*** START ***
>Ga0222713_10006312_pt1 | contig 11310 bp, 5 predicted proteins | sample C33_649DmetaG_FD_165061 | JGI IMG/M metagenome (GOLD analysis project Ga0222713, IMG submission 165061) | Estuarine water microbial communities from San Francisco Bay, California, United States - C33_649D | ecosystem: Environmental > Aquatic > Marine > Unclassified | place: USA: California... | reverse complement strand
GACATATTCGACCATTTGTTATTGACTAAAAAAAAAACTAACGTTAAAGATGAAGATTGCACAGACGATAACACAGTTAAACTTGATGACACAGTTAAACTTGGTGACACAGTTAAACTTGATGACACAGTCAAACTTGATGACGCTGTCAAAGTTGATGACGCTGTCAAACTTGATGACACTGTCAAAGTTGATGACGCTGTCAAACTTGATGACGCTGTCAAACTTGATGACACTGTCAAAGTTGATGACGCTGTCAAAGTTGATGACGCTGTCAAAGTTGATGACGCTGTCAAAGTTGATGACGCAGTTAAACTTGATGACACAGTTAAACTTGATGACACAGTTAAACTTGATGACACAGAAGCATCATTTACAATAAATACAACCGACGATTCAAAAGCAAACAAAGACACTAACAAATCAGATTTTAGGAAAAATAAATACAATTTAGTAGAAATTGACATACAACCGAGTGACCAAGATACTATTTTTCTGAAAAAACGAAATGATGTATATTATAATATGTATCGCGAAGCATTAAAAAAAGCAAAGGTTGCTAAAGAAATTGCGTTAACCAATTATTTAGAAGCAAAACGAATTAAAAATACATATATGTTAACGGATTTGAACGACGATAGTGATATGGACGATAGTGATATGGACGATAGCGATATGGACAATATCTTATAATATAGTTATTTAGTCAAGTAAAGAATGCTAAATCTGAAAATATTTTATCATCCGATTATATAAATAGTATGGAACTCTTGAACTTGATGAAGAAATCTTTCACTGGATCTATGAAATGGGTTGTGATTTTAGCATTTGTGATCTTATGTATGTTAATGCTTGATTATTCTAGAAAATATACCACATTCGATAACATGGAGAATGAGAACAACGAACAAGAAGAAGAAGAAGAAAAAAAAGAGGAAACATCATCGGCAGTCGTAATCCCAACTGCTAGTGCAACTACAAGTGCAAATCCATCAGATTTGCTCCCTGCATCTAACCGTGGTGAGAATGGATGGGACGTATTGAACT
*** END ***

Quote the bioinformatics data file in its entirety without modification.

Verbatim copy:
>Ga0222713_10006312_pt1 | contig 11310 bp, 5 predicted proteins | sample C33_649DmetaG_FD_165061 | JGI IMG/M metagenome (GOLD analysis project Ga0222713, IMG submission 165061) | Estuarine water microbial communities from San Francisco Bay, California, United States - C33_649D | ecosystem: Environmental > Aquatic > Marine > Unclassified | place: USA: California... | reverse complement strand
GACATATTCGACCATTTGTTATTGACTAAAAAAAAAACTAACGTTAAAGATGAAGATTGCACAGACGATAACACAGTTAAACTTGATGACACAGTTAAACTTGGTGACACAGTTAAACTTGATGACACAGTCAAACTTGATGACGCTGTCAAAGTTGATGACGCTGTCAAACTTGATGACACTGTCAAAGTTGATGACGCTGTCAAACTTGATGACGCTGTCAAACTTGATGACACTGTCAAAGTTGATGACGCTGTCAAAGTTGATGACGCTGTCAAAGTTGATGACGCTGTCAAAGTTGATGACGCAGTTAAACTTGATGACACAGTTAAACTTGATGACACAGTTAAACTTGATGACACAGAAGCATCATTTACAATAAATACAACCGACGATTCAAAAGCAAACAAAGACACTAACAAATCAGATTTTAGGAAAAATAAATACAATTTAGTAGAAATTGACATACAACCGAGTGACCAAGATACTATTTTTCTGAAAAAACGAAATGATGTATATTATAATATGTATCGCGAAGCATTAAAAAAAGCAAAGGTTGCTAAAGAAATTGCGTTAACCAATTATTTAGAAGCAAAACGAATTAAAAATACATATATGTTAACGGATTTGAACGACGATAGTGATATGGACGATAGTGATATGGACGATAGCGATATGGACAATATCTTATAATATAGTTATTTAGTCAAGTAAAGAATGCTAAATCTGAAAATATTTTATCATCCGATTATATAAATAGTATGGAACTCTTGAACTTGATGAAGAAATCTTTCACTGGATCTATGAAATGGGTTGTGATTTTAGCATTTGTGATCTTATGTATGTTAATGCTTGATTATTCTAGAAAATATACCACATTCGATAACATGGAGAATGAGAACAACGAACAAGAAGAAGAAGAAGAAAAAAAAGAGGAAACATCATCGGCAGTCGTAATCCCAACTGCTAGTGCAACTACAAGTGCAAATCCATCAGATTTGCTCCCTGCATCTAACCGTGGTGAGAATGGATGGGACGTATTGAACT